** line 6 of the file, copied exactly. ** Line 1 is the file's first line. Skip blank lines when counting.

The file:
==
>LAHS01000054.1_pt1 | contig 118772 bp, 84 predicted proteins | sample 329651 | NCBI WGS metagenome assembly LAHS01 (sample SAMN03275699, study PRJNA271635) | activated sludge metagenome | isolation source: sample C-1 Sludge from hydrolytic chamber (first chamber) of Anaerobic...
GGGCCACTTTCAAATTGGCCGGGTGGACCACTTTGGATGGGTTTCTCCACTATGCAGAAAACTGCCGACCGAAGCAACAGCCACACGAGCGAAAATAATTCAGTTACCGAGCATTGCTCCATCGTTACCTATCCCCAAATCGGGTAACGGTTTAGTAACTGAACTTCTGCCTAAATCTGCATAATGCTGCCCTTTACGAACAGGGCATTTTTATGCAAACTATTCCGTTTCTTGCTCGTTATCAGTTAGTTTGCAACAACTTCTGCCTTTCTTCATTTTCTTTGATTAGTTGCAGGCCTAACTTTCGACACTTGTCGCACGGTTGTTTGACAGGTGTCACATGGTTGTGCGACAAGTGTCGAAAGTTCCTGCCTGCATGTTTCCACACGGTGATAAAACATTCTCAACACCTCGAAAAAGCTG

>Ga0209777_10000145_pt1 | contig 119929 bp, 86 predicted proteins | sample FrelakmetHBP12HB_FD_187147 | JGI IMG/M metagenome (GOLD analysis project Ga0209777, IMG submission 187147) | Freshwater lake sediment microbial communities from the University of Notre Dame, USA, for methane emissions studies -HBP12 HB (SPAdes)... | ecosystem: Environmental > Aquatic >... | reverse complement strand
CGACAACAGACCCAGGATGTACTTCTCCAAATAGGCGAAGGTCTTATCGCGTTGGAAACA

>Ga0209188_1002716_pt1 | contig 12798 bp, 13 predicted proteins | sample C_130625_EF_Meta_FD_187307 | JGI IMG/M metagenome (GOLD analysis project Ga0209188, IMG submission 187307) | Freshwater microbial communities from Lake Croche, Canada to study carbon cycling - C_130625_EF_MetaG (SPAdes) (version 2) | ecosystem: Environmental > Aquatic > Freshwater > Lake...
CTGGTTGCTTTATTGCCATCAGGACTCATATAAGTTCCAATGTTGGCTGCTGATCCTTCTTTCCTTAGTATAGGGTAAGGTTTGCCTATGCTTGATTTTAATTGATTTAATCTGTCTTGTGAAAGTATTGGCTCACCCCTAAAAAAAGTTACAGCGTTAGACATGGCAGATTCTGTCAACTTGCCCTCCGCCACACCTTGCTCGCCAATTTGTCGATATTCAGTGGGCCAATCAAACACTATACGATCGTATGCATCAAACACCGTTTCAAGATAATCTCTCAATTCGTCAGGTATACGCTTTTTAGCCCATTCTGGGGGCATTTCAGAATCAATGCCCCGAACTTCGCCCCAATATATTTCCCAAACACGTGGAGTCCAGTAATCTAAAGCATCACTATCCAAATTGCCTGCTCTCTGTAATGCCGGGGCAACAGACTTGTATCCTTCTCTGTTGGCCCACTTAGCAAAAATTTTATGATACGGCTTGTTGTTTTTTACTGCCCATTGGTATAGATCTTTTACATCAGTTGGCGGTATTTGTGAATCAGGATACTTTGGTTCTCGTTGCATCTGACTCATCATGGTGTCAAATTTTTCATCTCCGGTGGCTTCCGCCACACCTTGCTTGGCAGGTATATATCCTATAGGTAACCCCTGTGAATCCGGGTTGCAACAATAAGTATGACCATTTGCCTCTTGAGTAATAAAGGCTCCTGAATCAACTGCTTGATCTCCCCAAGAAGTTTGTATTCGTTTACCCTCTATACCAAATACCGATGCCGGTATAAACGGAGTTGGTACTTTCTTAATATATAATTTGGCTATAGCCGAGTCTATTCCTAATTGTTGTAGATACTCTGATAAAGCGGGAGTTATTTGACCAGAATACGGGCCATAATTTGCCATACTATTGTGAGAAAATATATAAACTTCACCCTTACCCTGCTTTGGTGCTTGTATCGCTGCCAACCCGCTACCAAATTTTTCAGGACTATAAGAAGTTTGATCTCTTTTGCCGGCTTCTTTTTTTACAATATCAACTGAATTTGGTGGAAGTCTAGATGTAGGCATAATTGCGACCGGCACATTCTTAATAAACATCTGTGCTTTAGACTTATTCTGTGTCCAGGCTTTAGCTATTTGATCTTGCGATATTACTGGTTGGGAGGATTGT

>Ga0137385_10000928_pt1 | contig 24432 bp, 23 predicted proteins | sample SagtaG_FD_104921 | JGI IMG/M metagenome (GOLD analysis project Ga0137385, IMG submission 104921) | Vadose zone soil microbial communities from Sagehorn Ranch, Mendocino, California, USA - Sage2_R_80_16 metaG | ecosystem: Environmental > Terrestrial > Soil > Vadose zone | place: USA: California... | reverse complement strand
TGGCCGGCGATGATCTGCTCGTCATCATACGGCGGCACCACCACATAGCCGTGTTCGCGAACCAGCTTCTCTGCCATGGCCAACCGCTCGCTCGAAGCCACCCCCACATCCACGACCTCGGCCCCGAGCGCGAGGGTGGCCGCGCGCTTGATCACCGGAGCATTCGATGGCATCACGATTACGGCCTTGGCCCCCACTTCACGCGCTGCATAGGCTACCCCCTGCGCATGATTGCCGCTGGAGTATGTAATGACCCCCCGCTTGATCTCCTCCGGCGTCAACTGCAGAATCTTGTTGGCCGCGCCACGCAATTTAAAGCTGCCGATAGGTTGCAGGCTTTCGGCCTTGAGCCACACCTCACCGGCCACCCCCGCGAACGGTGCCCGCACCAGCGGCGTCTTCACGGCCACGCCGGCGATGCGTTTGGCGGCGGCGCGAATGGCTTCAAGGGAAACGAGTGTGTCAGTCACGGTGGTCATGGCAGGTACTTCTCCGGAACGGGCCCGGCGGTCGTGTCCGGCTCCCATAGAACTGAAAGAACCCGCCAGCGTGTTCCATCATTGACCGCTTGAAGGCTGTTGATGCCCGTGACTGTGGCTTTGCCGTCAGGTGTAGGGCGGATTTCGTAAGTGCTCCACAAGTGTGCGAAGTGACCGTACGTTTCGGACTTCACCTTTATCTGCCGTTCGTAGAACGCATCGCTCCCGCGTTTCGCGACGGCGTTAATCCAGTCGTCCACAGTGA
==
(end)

CTGGTTGCTTTATTGCCATCAGGACTCATATAAGTTCCAATGTTGGCTGCTGATCCTTCTTTCCTTAGTATAGGGTAAGGTTTGCCTATGCTTGATTTTAATTGATTTAATCTGTCTTGTGAAAGTATTGGCTCACCCCTAAAAAAAGTTACAGCGTTAGACATGGCAGATTCTGTCAACTTGCCCTCCGCCACACCTTGCTCGCCAATTTGTCGATATTCAGTGGGCCAATCAAACACTATACGATCGTATGCATCAAACACCGTTTCAAGATAATCTCTCAATTCGTCAGGTATACGCTTTTTAGCCCATTCTGGGGGCATTTCAGAATCAATGCCCCGAACTTCGCCCCAATATATTTCCCAAACACGTGGAGTCCAGTAATCTAAAGCATCACTATCCAAATTGCCTGCTCTCTGTAATGCCGGGGCAACAGACTTGTATCCTTCTCTGTTGGCCCACTTAGCAAAAATTTTATGATACGGCTTGTTGTTTTTTACTGCCCATTGGTATAGATCTTTTACATCAGTTGGCGGTATTTGTGAATCAGGATACTTTGGTTCTCGTTGCATCTGACTCATCATGGTGTCAAATTTTTCATCTCCGGTGGCTTCCGCCACACCTTGCTTGGCAGGTATATATCCTATAGGTAACCCCTGTGAATCCGGGTTGCAACAATAAGTATGACCATTTGCCTCTTGAGTAATAAAGGCTCCTGAATCAACTGCTTGATCTCCCCAAGAAGTTTGTATTCGTTTACCCTCTATACCAAATACCGATGCCGGTATAAACGGAGTTGGTACTTTCTTAATATATAATTTGGCTATAGCCGAGTCTATTCCTAATTGTTGTAGATACTCTGATAAAGCGGGAGTTATTTGACCAGAATACGGGCCATAATTTGCCATACTATTGTGAGAAAATATATAAACTTCACCCTTACCCTGCTTTGGTGCTTGTATCGCTGCCAACCCGCTACCAAATTTTTCAGGACTATAAGAAGTTTGATCTCTTTTGCCGGCTTCTTTTTTTACAATATCAACTGAATTTGGTGGAAGTCTAGATGTAGGCATAATTGCGACCGGCACATTCTTAATAAACATCTGTGCTTTAGACTTATTCTGTGTCCAGGCTTTAGCTATTTGATCTTGCGATATTACTGGTTGGGAGGATTGT